There are many common phrases used when talking about business projects, holding meetings, or striving to meet deadlines. Some of those phrases are colloquial, and you would only use them with your coworkers. Others are more formal and would be reserved for your boss or important clients.
Below are some key phrases that will apply to coworkers, bosses, and clients alike. Practice these to show your skills as a businessperson to your fellow Spanish speakers!
Practice Spanish Every Day
Knowing these top business keywords and phrases is a great start on becoming business-savvy in the Spanish workplace! To avoid language mishaps and dale con todo (put your best foot forward), it is important to practice Spanish every day!
Now You’re Ready!
The Spanish Academy offers personalized classes in real-time with real people that can adapt to your schedule. Be confident when holding your next business meeting! Practice with native Spanish-speakers today!
Spanish is an important part of our culture. Why? Because 41 million people speak Spanish in the United States (which makes the U.S. the 2nd largest Spanish-speaking country after Mexico), AND most of us hear Spanish every day in our communities, whether it is channel surfing and seeing Univision, calling a doctor or dentist office and hearing the option to ‘presione dos para comunicarse con una persona en español,’ or overhearing a conversation at the grocery store.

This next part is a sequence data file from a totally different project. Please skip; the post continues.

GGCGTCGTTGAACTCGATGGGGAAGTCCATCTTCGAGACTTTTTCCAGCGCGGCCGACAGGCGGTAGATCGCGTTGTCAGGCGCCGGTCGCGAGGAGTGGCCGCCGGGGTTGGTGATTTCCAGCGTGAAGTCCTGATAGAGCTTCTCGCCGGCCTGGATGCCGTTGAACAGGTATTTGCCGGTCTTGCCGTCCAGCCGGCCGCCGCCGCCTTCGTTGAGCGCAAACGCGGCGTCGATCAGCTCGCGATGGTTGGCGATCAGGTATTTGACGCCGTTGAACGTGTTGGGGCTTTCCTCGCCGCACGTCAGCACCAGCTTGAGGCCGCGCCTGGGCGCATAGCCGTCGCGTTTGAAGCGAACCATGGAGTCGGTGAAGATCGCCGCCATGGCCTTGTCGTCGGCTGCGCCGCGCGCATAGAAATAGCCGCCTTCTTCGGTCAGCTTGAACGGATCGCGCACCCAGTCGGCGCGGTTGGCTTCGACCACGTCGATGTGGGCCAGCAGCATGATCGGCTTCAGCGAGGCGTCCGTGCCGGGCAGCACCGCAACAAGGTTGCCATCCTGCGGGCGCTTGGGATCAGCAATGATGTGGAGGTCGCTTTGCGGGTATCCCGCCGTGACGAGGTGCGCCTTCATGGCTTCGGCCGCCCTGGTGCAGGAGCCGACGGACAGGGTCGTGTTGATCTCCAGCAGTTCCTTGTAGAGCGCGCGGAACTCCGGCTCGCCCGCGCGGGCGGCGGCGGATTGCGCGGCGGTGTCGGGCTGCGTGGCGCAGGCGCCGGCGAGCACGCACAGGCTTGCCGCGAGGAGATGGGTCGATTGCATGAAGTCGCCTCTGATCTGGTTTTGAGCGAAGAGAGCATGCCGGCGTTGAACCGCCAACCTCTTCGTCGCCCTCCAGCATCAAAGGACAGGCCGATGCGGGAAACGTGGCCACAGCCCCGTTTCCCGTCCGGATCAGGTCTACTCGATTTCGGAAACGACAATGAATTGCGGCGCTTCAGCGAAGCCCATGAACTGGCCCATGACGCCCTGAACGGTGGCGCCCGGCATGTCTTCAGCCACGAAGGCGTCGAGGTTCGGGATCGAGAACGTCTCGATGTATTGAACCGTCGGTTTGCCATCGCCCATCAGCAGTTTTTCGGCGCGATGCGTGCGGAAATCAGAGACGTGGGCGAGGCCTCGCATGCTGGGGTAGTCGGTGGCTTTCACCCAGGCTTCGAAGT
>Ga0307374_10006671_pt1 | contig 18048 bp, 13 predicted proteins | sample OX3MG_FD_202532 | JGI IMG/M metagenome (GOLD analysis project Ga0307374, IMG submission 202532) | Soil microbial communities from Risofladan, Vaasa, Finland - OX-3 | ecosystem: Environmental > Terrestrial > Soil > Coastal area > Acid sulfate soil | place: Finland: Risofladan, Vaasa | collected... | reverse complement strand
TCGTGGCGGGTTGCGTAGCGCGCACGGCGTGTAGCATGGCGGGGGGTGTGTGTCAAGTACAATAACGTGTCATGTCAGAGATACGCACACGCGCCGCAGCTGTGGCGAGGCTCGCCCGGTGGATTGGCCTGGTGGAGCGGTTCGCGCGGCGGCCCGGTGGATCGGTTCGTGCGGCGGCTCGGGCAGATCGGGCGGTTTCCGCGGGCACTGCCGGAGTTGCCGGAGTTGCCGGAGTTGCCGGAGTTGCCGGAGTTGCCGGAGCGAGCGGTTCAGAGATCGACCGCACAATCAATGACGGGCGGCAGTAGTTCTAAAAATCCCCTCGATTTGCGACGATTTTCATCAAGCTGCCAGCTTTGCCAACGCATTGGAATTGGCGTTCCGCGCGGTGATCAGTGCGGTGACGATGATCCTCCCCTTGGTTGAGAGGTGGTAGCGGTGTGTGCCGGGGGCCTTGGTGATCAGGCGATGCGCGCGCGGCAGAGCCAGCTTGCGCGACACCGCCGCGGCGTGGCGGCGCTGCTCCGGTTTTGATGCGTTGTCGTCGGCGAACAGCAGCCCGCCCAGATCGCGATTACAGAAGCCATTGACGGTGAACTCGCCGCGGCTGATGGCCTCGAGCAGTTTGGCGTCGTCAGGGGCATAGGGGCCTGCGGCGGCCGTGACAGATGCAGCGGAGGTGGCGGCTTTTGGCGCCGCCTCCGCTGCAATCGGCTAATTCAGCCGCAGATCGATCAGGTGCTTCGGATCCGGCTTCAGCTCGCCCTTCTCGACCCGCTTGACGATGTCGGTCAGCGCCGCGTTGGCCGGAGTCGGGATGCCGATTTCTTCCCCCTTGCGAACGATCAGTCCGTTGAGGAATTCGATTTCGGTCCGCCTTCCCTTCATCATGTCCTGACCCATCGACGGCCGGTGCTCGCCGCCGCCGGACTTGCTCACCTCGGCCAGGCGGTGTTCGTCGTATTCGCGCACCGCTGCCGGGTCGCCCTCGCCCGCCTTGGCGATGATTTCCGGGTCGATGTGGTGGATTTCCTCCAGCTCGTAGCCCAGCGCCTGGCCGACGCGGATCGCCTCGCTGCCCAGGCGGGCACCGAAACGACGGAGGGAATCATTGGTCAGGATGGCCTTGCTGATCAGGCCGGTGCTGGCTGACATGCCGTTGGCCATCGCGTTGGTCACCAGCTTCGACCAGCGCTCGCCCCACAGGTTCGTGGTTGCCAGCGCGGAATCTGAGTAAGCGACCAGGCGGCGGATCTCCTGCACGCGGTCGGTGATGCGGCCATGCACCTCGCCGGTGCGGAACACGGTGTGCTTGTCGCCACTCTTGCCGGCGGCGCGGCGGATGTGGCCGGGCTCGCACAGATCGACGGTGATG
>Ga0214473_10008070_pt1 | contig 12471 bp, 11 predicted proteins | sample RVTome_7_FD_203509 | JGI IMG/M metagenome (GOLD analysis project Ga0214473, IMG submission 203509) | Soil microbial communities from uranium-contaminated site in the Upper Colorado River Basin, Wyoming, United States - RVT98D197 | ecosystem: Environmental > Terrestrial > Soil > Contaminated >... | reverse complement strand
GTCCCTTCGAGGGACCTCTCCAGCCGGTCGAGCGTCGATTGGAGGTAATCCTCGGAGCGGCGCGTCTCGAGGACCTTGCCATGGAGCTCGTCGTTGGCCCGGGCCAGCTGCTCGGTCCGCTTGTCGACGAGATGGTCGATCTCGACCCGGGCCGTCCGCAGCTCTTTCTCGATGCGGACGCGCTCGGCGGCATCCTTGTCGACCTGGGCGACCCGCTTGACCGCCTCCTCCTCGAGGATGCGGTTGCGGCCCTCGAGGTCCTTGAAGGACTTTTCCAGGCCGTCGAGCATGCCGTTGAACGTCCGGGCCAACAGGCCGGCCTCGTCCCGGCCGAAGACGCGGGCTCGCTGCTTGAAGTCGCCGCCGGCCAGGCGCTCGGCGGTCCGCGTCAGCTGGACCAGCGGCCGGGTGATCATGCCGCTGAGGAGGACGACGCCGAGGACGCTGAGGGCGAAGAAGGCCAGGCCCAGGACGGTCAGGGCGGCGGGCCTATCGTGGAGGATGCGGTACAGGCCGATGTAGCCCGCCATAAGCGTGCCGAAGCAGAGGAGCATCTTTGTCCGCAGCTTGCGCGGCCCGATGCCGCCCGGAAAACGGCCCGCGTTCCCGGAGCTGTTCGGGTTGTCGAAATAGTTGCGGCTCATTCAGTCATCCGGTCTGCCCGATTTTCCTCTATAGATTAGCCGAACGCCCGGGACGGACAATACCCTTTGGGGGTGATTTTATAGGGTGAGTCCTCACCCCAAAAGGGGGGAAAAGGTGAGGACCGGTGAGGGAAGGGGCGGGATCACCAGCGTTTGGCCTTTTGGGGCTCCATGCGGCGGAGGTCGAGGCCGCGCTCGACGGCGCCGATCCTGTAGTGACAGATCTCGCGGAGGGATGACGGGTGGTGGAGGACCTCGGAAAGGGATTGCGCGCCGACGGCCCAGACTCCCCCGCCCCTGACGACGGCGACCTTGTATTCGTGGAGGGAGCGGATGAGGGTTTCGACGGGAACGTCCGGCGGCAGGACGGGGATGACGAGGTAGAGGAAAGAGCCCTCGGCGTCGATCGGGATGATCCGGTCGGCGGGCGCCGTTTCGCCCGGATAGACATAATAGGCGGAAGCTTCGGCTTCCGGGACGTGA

The United States is uniquely positioned geographically next to dozens of countries que hablan español, y por eso there are many jobs where speaking Spanish is an asset and can earn you more money.
¡Vamos a empezar!
1. Medical Professional
The job categories within the medical field can range from nurse to doctor, and all associated support jobs. This profession is rewarding, and being bilingual will enable you to obtain pertinent, real-time information (sin un traductor) in an emergency situation. Having the ability to understand the scene can help you save lives since many medical emergencies require an immediate response.
In the medical field, it is not only about treating illness and administering medicine. A huge part of the job is showing empathy for your patients and making them feel comfortable and safe. The first step in doing this is speaking your patient’s language. For example, some Asian cultures prefer hot water with meals and medication, or tea throughout the day. In order to provide comfort to your patient, it is important to understand culturally-appropriate care and be culturally competent.